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ArvinMeritor studies parts sector sell-off

American vehicle components manufacturer ArvinMeritor, which has UK locations in Lancashire and Wales, may consider selling its passenger car aftermarket parts business to help global expansion in other areas.

The news follows remarks made by the company’s new chief executive, Charles McClure, that he could not rule out such a move as the business concentrates on growth areas. He feels the company needs to attract more business from the growing motor industry in Asia.

On the issue of disposing of ArvinMeritor’s aftermarket division, McClure says: “All options are on the table.”

He insists that it is “early to speculate” on the issue, although he adds that “a lot of aftermarket products have seen cyclical declines, primarily because of the quality of vehicles on the road, so the replacement cycle is longer”.

The company, whose global headquarters is in Michigan, USA, manufactures and distributes car and commercial vehicle parts, including filters, exhaust systems, catalytic converters and shock absorbers. It employs 32,000 people and has operations in 27 countries.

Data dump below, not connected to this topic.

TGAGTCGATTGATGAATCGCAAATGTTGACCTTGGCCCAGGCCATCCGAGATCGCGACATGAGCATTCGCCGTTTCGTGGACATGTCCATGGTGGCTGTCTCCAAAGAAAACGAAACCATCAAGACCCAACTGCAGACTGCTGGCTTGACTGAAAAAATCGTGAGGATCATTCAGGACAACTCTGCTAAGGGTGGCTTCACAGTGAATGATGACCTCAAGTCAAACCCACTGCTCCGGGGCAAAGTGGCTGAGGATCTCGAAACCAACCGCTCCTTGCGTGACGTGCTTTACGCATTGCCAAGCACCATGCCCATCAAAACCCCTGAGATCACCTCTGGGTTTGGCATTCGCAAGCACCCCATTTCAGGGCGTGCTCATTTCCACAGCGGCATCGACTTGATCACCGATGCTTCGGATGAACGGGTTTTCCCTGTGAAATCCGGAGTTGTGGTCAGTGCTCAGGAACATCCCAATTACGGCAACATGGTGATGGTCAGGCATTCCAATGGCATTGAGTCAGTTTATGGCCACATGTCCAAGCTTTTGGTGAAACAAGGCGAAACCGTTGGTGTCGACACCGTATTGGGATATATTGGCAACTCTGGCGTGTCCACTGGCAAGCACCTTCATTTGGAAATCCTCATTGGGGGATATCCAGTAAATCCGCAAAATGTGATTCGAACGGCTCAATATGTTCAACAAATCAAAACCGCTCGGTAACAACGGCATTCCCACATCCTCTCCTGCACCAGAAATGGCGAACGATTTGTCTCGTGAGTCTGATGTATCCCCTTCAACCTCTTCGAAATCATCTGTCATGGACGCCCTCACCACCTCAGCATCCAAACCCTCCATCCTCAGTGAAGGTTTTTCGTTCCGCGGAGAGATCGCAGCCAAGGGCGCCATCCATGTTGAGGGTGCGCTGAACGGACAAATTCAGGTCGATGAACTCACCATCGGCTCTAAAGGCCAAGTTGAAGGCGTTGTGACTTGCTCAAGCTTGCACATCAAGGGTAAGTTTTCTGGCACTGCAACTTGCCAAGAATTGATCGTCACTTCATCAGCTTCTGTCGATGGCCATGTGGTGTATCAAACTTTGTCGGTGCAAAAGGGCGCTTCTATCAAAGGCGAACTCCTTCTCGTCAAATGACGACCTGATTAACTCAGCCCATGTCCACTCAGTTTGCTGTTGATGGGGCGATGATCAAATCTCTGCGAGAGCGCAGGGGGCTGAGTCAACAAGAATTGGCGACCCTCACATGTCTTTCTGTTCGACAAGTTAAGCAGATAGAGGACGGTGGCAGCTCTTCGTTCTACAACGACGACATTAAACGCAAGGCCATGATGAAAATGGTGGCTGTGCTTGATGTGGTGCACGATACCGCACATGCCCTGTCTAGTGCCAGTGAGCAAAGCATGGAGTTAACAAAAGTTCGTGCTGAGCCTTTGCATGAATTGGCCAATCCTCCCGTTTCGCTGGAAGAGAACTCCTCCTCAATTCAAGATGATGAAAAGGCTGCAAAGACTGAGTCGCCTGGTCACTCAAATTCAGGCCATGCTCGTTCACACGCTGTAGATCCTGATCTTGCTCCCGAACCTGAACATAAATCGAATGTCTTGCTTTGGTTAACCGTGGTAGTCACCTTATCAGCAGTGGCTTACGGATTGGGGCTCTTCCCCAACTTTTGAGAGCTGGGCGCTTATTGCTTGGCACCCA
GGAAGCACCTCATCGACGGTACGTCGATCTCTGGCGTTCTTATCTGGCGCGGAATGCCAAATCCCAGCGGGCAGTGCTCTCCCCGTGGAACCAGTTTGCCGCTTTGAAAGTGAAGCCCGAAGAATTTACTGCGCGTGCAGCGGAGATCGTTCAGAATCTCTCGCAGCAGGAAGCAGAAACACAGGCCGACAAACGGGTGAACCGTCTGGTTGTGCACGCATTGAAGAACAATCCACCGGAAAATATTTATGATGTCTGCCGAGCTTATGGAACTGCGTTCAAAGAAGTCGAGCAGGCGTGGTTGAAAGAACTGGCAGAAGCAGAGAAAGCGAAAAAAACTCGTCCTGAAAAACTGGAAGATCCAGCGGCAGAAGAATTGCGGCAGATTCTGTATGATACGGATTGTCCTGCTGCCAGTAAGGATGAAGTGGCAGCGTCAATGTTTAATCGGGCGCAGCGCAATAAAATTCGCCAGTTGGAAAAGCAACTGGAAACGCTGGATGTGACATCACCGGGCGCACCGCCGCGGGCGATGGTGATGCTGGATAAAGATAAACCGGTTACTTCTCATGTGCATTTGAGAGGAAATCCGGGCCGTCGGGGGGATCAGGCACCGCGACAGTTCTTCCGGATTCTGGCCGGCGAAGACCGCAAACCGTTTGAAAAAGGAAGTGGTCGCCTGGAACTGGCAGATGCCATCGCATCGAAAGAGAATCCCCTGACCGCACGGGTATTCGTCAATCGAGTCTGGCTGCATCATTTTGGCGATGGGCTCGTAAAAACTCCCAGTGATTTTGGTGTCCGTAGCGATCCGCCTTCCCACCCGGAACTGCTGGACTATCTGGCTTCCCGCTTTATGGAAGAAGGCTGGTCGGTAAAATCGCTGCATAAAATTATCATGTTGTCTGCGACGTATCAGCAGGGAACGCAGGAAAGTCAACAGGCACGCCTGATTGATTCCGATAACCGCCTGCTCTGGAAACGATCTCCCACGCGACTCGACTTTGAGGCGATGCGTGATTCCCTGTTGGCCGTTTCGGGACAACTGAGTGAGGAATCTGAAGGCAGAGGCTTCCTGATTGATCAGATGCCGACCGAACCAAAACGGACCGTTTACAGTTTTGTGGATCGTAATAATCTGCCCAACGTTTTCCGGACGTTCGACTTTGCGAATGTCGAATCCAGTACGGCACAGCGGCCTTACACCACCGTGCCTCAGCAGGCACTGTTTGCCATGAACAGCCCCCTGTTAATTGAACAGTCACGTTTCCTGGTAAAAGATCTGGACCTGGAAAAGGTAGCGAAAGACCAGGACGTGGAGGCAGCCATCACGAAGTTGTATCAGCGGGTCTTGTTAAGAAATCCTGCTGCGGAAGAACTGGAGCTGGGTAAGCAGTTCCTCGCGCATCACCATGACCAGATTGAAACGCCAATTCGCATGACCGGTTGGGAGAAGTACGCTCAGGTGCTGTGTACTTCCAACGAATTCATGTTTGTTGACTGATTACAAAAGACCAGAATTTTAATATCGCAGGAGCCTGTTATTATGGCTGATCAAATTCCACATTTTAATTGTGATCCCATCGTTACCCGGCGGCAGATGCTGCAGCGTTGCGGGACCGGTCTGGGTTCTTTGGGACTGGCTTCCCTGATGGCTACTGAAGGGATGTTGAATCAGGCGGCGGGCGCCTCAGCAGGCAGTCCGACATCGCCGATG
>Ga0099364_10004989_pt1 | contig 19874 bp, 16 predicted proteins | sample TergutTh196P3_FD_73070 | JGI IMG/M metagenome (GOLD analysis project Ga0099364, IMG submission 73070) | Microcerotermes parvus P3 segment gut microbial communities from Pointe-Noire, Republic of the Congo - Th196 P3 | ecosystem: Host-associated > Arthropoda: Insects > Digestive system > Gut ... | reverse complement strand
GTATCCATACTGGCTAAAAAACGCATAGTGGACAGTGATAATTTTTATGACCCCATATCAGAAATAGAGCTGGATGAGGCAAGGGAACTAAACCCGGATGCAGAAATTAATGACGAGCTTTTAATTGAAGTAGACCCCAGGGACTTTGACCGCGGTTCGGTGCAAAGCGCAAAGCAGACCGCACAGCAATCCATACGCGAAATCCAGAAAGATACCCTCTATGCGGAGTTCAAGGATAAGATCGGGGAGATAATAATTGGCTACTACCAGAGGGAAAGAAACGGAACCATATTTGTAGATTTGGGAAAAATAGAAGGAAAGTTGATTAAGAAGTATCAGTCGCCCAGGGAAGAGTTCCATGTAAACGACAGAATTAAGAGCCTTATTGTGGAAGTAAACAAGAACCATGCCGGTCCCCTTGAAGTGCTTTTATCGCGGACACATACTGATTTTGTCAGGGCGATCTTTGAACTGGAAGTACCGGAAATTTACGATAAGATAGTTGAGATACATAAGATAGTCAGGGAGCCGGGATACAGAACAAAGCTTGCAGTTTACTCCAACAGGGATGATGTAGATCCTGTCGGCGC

Brian Spratt, chief executive of the Automotive Distribution Federation, believes the decision to sell would be a particularly tough one for ArvinMeritor to make, as although the aftermarket exhaust sector is in decline, its commercial vehicle operation is doing well.

“If they sell, I believe whoever takes it on would be taking over a very strong position in the market. There’s still a high demand for their products,” says Spratt.

ArvinMeritor’s light vehicle aftermarket division had a turnover of £465m last year, a figure dwarfed by its light commercial vehicle parts arm’s turnover of £2.4bn.

McClure’s appointment follows a move from Federal Mogul, where as chief executive he helped build the company’s plans for reorganisation and emergence from Chapter 11 insolvency proceedings.

  • Last month in the US, Dana Corporation sold its global aftermarket components business to the private equity group Cypress. Capital for £600m.
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